It’s official: Apple has windows, Microsoft doesn’t

Microsoft has ditched the window metaphor in order to make its OS feel like a mobile app, but Apple’s desktops, tablets and phones all still use a window metaphor

Jakob Nielsen on Windows 8 almost nailed it:

…the main UI restricts users to a single window, so the product ought to be renamed ‘Microsoft Window’

But Jakob, if you’ve only got one of those rectangular transparent things, does the current Microsoft UI metaphor still have anything really meaningful to do with windows, singular or plural?

Apple still has windows

What the Windows 8 design philosophers have realised, is that it is possible and beneficial to surrender complete sovereignty over the ‘operating system look and feel’ to the ‘unpolluted design aesthetic’ of a mobile app.

The best mobile apps ‘dominate every screen’ with crisp, highly optimised designs which successfully exclude any detectable features of the mobile device’s underlying operating system from any part of the app user’s experience.

Have they just taken the whole ‘content is king’ thing too far?

In order to allow an app’s content and function to reign supreme over every pixel of the screen, which is supposedly an imperative driving every conscientious mobile app designer, the app developer has to uncompromisingly banish any visible evidence of what we antiquated technological fuddy-duddy types used to naively call an Operating System Interface.

This ‘scorched earth’ approach systematically eliminates any excuse for clutter, crudeness and messiness, unpardonable crimes of interface design which Apple devotees have used as a stick to beat Windows with ever since the very inception of Windows in 1985, a year after the launch of the Mac.

The new Microsoft Metro/Modern UI astonishingly manages to embarrass Apple on this front, turning the tables by making Apple look older, more ‘computerish’: Windows 7 has not just disappeared and reappeared with an incremented version number: most of it has come back quite literally invisible and in certain strategic app-related senses, non-existent.

Nothing is perfect

What aspiration for design purity can possibly compete with the unarguable perfection that is nothingness itself?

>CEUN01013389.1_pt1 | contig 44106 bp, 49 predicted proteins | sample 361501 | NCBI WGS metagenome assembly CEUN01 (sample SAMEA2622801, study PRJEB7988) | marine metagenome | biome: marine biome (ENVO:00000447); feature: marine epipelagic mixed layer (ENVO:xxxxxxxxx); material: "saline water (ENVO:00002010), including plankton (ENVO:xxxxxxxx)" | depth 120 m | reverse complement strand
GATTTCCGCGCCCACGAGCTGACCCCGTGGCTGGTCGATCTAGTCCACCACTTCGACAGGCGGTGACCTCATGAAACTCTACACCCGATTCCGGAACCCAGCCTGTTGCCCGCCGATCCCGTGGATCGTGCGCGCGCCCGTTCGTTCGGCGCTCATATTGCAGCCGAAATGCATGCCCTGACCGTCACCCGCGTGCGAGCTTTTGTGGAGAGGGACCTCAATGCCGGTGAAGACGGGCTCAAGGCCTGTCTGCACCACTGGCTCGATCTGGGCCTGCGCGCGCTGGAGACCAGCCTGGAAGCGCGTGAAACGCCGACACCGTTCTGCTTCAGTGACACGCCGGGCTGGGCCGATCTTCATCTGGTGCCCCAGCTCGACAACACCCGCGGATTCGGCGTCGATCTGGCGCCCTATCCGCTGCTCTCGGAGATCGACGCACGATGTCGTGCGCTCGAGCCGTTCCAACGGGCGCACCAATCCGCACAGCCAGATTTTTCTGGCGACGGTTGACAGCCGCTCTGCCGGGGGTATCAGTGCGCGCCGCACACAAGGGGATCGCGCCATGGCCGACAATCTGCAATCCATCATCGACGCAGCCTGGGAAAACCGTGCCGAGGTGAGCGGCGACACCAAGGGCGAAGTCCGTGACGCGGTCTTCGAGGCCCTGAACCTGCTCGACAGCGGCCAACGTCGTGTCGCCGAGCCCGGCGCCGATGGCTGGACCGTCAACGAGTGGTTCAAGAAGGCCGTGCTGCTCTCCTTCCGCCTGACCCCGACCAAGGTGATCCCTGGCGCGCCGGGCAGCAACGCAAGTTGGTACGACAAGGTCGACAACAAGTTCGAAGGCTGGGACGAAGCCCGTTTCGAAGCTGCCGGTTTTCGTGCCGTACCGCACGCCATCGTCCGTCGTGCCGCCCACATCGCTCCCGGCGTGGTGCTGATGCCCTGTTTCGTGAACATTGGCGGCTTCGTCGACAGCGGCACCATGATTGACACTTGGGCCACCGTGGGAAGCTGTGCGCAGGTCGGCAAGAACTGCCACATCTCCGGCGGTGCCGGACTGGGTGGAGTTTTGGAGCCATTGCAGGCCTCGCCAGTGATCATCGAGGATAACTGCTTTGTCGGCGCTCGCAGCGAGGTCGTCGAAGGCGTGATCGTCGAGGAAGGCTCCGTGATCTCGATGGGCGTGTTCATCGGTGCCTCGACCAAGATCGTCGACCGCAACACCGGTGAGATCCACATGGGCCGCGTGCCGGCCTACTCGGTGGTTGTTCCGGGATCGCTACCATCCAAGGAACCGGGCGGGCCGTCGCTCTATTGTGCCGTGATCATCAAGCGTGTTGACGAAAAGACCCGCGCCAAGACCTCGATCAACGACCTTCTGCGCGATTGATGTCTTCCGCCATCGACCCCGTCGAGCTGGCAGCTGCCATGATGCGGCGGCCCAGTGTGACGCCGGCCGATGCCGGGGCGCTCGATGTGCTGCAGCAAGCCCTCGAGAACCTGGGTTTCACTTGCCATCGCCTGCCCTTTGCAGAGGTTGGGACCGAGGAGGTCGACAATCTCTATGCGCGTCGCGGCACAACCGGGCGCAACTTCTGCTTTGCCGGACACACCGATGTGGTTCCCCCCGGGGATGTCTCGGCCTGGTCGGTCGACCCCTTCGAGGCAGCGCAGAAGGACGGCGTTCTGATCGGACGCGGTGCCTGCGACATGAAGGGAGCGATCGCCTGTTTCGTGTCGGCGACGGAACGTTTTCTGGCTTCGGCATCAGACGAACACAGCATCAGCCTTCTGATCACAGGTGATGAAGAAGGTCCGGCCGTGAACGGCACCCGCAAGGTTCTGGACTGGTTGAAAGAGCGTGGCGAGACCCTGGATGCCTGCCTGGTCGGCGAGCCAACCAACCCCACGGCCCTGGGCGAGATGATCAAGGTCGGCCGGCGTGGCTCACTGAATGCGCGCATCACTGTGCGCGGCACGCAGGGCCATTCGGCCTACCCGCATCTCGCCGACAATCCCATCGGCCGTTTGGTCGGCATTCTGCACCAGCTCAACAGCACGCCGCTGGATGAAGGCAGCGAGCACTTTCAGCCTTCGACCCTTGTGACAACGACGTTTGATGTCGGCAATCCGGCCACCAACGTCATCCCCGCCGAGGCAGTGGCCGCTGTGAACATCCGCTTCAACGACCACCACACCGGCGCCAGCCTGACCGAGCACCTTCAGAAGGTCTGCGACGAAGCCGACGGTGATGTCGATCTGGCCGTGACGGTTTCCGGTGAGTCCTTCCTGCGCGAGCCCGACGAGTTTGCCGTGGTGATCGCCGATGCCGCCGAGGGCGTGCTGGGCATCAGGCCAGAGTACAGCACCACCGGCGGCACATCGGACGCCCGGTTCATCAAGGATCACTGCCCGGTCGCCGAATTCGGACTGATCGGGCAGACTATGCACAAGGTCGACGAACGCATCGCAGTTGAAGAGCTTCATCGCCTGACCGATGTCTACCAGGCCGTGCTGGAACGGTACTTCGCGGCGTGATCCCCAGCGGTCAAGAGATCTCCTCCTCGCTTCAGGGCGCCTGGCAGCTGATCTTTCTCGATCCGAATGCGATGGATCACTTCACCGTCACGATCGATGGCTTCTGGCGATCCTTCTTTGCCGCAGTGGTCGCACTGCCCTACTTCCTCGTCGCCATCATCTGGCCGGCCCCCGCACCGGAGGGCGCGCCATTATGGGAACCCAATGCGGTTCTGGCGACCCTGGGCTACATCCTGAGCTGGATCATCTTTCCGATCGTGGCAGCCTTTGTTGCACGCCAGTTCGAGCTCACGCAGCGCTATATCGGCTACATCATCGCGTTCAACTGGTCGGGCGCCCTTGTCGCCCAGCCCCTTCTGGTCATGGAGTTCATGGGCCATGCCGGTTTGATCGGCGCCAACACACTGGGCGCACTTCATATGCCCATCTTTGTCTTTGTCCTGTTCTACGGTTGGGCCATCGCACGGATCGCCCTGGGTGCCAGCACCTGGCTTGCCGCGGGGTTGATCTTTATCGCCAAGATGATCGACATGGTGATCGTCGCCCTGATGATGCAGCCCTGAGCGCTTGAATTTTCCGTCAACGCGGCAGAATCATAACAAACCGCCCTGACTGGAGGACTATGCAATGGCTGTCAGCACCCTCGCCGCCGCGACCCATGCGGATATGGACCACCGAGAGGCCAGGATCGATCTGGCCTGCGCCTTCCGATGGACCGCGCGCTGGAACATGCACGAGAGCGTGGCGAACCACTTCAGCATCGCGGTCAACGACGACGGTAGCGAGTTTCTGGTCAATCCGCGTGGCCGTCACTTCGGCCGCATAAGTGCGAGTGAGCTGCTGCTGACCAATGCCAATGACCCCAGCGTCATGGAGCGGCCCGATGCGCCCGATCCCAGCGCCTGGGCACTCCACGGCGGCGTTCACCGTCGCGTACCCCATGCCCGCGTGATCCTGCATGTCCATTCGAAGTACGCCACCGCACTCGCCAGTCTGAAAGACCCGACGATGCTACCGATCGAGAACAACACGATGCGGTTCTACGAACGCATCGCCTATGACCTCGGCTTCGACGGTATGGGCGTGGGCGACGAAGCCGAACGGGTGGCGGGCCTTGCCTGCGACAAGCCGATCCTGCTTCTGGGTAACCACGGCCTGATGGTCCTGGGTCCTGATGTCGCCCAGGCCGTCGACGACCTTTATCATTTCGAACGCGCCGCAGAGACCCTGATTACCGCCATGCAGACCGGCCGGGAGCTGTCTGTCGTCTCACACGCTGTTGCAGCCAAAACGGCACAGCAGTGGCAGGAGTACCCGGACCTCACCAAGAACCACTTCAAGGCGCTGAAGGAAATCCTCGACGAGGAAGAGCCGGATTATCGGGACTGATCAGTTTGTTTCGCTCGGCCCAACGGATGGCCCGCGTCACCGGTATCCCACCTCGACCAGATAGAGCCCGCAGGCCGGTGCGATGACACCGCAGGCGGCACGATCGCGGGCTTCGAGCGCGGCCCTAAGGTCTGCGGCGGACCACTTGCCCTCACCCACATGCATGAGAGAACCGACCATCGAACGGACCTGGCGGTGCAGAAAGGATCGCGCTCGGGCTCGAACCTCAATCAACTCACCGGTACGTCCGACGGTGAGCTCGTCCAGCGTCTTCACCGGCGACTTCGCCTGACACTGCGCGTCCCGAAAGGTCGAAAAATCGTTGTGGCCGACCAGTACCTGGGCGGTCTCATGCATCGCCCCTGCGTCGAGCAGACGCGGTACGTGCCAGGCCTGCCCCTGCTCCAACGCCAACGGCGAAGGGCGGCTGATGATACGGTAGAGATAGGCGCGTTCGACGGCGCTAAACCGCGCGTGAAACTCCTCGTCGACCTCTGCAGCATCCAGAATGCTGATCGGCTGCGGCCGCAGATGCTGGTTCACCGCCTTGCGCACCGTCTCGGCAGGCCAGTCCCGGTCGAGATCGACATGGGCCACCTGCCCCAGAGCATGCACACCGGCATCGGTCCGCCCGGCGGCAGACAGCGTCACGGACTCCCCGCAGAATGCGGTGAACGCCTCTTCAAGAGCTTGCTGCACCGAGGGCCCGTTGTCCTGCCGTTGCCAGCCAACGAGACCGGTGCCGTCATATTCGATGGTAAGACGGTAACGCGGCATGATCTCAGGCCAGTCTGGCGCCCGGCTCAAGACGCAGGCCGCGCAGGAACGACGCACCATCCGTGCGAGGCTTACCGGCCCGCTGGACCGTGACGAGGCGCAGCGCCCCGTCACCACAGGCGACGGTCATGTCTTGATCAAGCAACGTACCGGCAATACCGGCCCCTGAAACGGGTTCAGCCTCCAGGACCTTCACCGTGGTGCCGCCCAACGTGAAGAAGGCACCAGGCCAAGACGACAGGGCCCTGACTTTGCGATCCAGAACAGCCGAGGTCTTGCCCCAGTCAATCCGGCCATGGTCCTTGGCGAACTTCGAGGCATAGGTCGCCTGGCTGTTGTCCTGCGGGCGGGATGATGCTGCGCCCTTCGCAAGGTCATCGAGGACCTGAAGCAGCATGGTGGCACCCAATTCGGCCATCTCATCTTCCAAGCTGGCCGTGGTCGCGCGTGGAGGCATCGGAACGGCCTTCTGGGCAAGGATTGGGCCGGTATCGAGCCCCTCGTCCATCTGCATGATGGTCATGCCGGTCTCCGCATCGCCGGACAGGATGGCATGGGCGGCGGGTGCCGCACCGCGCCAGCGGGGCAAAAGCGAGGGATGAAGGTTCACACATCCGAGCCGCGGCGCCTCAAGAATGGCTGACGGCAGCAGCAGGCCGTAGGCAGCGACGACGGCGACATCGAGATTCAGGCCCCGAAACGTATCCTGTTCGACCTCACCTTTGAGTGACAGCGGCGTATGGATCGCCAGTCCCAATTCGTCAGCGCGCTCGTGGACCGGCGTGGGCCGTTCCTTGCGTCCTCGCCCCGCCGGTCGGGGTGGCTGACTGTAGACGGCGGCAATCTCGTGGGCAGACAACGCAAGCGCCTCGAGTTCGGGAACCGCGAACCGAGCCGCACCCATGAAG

Microsoft has become so electrified by the unquestionable edge that this philosophy confers upon software, that they have decided to invoke a derogatory epithet for ‘visible evidence of the operating system design aesthetic’.

They label this detested and execrably obtrusive stuff ‘chrome’ (with a small C).

The design ethos for Windows 8 developers: content before chrome

Make any tangible manifestation of the ‘operating system interface’ go away, either completely and irrevocably, or until explicitly summoned by some intriguingly  mysterious user-initiated gesture, and even then, only appear fleetingly and once used, return swiftly to the void from whence it came.

Microsoft’s Operating System, traditionally characterised by Apple advocates as looking inescapably bombastic and clumsy compared to Apple’s peerless elegance and minimalism, has now turned the tables by becoming a more elusive, perhaps even unassailable target for the visual design critic than anything Apple has ever made.

And on a small screen, where every pixel counts, that stuff which Microsoft calls chrome certainly can get in the way of content.

Buttons that don’t look like buttons

The ‘stuff’ that makes buttons look like buttons: edges, shadows, 3D shape, photo-realistic detail; anything that ‘decorates’ anything (like a button) that is a ‘control’ (rather than anything that constitutes content) is all now demonised as being intrusive and anachronistic chrome.

That chrome stuff is superfluous, pernicious. Evil. It must go. Ceci n’est pas un bouton.

But it turns out that there’s a price to pay for hasty chrome foreclosure

On a bigger screen, chrome doesn’t necessarily get in the way quite so much (which is why nobody made any great effort to get rid of it until the emergence of mobile apps).

But in the interests of consistency, Microsoft has banished it at all screen sizes: fancy addressing this by having a chrome-free design for mobile but a chrome-retaining design for your desktop PC?

That’s two completely different designs for each app that you’d be asking for, we’re definitely not going there.

Requiring two designs for every Windows app is an unacceptable move backwards, especially  for software developers, so instead the users will just have to get used to not having all that reassuringly familiar chrome lying around.